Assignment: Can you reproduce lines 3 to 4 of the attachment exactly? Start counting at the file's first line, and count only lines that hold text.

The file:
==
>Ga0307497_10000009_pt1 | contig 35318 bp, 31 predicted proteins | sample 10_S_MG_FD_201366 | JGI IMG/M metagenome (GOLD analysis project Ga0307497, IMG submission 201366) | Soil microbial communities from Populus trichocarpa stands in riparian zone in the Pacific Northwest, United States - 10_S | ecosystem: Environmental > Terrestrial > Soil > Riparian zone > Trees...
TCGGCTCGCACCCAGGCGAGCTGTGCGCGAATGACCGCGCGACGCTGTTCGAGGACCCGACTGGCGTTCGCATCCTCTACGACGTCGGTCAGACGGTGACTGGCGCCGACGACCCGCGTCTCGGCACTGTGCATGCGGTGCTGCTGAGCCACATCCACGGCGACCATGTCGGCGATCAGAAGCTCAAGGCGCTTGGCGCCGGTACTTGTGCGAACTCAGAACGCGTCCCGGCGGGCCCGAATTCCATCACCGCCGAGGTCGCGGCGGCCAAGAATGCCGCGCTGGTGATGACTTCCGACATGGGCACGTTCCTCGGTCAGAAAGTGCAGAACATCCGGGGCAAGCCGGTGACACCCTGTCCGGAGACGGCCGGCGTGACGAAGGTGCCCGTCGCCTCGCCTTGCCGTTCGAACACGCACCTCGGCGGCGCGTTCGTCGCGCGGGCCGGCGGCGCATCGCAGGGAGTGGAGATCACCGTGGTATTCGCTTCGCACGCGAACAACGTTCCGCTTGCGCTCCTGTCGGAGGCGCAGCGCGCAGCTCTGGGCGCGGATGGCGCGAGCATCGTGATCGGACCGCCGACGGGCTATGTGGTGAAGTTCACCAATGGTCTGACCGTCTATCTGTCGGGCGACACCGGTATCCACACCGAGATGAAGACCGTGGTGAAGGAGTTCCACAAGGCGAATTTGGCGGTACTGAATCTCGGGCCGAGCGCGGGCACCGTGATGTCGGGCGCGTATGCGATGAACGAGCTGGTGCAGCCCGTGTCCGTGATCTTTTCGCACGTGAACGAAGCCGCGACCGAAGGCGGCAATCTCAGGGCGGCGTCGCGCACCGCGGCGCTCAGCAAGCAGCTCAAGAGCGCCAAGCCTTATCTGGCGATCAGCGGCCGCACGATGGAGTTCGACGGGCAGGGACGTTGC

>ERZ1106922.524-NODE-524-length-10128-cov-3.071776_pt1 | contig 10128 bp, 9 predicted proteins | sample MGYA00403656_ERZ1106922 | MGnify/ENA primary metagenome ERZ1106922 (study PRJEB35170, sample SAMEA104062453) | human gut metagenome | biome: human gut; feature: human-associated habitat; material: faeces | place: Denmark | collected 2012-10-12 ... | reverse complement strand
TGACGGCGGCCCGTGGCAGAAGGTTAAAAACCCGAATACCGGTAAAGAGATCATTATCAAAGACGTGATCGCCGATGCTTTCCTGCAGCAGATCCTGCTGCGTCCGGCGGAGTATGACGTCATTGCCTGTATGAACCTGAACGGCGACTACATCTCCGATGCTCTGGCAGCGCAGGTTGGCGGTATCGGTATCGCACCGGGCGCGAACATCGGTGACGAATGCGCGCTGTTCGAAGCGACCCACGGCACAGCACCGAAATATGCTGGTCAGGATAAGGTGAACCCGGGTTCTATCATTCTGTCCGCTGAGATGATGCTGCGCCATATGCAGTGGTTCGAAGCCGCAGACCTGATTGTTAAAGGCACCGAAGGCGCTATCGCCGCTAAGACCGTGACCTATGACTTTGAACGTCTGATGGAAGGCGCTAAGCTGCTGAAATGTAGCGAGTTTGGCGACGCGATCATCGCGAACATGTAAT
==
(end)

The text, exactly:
>ERZ1106922.524-NODE-524-length-10128-cov-3.071776_pt1 | contig 10128 bp, 9 predicted proteins | sample MGYA00403656_ERZ1106922 | MGnify/ENA primary metagenome ERZ1106922 (study PRJEB35170, sample SAMEA104062453) | human gut metagenome | biome: human gut; feature: human-associated habitat; material: faeces | place: Denmark | collected 2012-10-12 ... | reverse complement strand
TGACGGCGGCCCGTGGCAGAAGGTTAAAAACCCGAATACCGGTAAAGAGATCATTATCAAAGACGTGATCGCCGATGCTTTCCTGCAGCAGATCCTGCTGCGTCCGGCGGAGTATGACGTCATTGCCTGTATGAACCTGAACGGCGACTACATCTCCGATGCTCTGGCAGCGCAGGTTGGCGGTATCGGTATCGCACCGGGCGCGAACATCGGTGACGAATGCGCGCTGTTCGAAGCGACCCACGGCACAGCACCGAAATATGCTGGTCAGGATAAGGTGAACCCGGGTTCTATCATTCTGTCCGCTGAGATGATGCTGCGCCATATGCAGTGGTTCGAAGCCGCAGACCTGATTGTTAAAGGCACCGAAGGCGCTATCGCCGCTAAGACCGTGACCTATGACTTTGAACGTCTGATGGAAGGCGCTAAGCTGCTGAAATGTAGCGAGTTTGGCGACGCGATCATCGCGAACATGTAAT